the treasury of Ti. I had seen four wagons of produce in the camp, and knew independently from Eta, that the four tributary villages had now been
visited. The wagons of produce were not of great value but stood as token of the relation of the villages to Fortress of Saphronicus. Also, of course,
visiting the villages presented die opportunity for publicizing the match and, doubtless, unobtrusively, in the feasting and celebration, for gathering the
reaction, and general feelings, of the villages. Are they content? Is trouble brewing? Must a leader be deposed, or Imprisoned? Must a daughter be
taken hostage to the city? Accurate information on the oppressed is essential to the maintenance of the power of the oppressor.
One lunar month from this date, by the phases of the largest moon, after days of preparation, the ceremony of the companionship was scheduled to
be consummated in Ti, binding together as companions Thandar of Ti, son of Ebullius Gaius Cassius, Administrator of Ti, and the Lady Sabina, daughter
of Kleomenes, high merchant in Fortress of Saphronicus. I hoped, naturally, that they would be happy. I was only a slave, but I did not think myself
much less free than the Lady Sabina, whose beauty was being bartered for commercial and political power. I might have to be half naked in a bond
girl´s Ta-Teera but she, I expected, despite the wealth of her robes and jewels, was in her way as slave as I. Yet I did not feel sorry for her, for I had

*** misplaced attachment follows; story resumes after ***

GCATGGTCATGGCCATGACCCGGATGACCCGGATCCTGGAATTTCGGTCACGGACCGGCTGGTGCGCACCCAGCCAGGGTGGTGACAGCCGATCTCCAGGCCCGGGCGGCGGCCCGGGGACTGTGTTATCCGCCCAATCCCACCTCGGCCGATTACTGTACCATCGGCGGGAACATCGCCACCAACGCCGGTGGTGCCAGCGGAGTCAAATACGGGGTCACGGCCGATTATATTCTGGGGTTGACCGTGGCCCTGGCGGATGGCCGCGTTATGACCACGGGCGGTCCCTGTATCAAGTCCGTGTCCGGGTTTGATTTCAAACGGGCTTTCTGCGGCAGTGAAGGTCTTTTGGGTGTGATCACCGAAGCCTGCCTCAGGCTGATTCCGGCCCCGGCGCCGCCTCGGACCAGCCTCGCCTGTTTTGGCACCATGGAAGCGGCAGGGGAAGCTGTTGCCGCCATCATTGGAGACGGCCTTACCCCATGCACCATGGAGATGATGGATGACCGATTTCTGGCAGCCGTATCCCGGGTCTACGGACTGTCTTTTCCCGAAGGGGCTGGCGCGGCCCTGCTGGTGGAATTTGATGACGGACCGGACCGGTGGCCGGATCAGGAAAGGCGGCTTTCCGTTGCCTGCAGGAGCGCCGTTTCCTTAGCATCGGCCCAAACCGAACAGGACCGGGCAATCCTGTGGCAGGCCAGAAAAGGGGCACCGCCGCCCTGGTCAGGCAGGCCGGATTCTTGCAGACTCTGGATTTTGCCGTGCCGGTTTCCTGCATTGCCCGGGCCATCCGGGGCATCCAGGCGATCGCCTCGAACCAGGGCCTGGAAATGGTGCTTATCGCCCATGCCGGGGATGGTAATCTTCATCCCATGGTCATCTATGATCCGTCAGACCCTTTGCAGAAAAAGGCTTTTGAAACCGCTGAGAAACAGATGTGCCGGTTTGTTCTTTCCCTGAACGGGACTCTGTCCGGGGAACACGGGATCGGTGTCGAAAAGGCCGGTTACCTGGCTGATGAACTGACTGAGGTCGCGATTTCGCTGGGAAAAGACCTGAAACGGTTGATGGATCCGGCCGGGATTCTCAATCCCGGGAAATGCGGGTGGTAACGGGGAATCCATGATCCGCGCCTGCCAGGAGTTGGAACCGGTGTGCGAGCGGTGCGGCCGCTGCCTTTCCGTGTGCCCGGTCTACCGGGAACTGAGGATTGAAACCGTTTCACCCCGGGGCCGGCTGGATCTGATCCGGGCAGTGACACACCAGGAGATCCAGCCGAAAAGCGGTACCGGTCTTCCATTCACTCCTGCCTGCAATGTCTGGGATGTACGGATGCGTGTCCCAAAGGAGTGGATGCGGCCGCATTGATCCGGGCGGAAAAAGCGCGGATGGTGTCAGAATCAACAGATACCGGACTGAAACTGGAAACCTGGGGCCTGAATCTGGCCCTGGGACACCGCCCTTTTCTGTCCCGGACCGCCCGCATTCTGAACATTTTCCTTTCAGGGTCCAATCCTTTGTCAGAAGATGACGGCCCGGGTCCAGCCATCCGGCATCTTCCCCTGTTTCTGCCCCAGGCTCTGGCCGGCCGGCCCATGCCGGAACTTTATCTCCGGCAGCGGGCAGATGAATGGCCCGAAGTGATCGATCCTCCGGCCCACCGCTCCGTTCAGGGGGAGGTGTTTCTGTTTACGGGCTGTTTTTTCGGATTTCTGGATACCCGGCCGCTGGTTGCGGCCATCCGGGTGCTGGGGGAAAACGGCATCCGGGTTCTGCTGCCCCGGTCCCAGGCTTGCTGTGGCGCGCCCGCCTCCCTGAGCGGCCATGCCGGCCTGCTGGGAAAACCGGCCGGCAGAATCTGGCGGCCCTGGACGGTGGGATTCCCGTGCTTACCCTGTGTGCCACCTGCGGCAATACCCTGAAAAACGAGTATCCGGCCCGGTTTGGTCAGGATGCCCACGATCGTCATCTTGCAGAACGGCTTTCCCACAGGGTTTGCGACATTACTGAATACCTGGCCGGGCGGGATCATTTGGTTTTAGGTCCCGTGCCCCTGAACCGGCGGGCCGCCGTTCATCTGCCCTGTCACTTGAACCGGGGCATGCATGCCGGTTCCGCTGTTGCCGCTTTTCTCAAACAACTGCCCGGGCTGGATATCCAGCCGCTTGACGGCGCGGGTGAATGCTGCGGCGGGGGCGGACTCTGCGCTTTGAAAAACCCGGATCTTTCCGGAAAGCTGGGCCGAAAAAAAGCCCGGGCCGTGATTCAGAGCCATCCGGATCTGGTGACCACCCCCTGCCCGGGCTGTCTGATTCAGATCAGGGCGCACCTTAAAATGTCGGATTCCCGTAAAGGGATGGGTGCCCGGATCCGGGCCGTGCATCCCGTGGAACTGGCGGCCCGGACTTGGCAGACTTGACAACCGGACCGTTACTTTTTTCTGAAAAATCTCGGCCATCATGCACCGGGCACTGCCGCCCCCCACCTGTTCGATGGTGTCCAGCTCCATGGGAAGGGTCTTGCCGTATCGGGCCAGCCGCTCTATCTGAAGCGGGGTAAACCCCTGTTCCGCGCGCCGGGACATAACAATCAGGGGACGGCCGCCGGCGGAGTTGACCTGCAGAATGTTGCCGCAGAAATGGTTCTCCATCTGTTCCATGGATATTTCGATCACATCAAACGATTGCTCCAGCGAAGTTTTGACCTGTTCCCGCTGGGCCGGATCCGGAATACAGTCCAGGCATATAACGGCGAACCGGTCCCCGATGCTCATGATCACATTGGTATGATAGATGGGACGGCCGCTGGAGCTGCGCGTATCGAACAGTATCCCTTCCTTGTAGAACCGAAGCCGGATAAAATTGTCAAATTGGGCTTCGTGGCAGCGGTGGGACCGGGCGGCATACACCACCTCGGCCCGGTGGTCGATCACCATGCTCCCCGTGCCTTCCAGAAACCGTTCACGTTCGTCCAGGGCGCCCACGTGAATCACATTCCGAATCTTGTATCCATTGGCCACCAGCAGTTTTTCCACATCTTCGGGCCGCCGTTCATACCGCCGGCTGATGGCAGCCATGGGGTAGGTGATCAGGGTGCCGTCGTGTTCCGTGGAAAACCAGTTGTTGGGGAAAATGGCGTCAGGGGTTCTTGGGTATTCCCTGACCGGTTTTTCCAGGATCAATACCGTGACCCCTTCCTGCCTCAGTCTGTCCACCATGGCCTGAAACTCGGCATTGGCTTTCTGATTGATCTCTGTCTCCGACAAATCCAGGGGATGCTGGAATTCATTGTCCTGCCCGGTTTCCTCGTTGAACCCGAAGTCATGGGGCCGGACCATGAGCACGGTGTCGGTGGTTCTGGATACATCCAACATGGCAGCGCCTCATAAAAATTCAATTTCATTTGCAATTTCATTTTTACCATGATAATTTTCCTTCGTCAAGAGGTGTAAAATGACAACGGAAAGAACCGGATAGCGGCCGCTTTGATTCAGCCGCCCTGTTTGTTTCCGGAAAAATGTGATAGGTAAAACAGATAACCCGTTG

heard from Eta that she was a pretentious, haughty girl, one bold in speech and cruel to her slave maids. Many of the daughters of merchants are
proud sorts, for the merchants themselves, by virtue of their power, tend to vanity and pride, and agitate, justifiably or not, for the inclusion of their
caste among the high castes of Gor. Their pampered daughters, protected from work and responsibility, ostentatiously garbed and elaborately
educated in caste trivia, tend to be spoiled and soft. Yet I did not wish the Lady Sabina unhappiness. I hoped that she would have a splendid
companionship with Thander of Ti. Too, allaying my commiserations for the girl, for she had had no say in her companionship arrangements, was my
understanding, conveyed by Eta, that she Looked forward to the match and was much pleased by it. In taking companionship with one of the Warriors
she would raise caste, for the Warriors on Gor are among the high castes, of which there are five, the Initiates, Scribes, Physicians, Builders and
Warriors. In many cities only members of the high castes may belong to the city´s high council. Most Gorean cities are governed by an executive, the
Administrator, in conjunction with the high council. Some cities are governed by a Ubar, who is in effect a military sovereign, sometimes a tyrant, whose
word is law: The Ubar´s power is limited institutionally only by his capacity to inspire and control those whose steel keeps him upon the throne. Sword
loyalty is a bond of fidelity sworn to the Ubar. Gorean warriors seldom break this bond. It is not sworn lightly. It is sworn only to those who are
thought fit to be Ubar. When the Ubar is thought to be unfit, it is thought, too, he has dishonored the pledge of sword loyalty. It is not then uncommon
for him to die beneath the steel of his outraged men. Only a Ubar, it is said, may sit upon the throne of a Ubar. Only when a true Ubar sits upon the
throne is it said the pledge of sword loyalty is binding. It was my hope that the Lady Sabina would be happy. It was said she was muck pleased to
raise caste and would become, by this match, one of the high ladies of the Salerian Confederation, which was becoming powerful in the north. I did not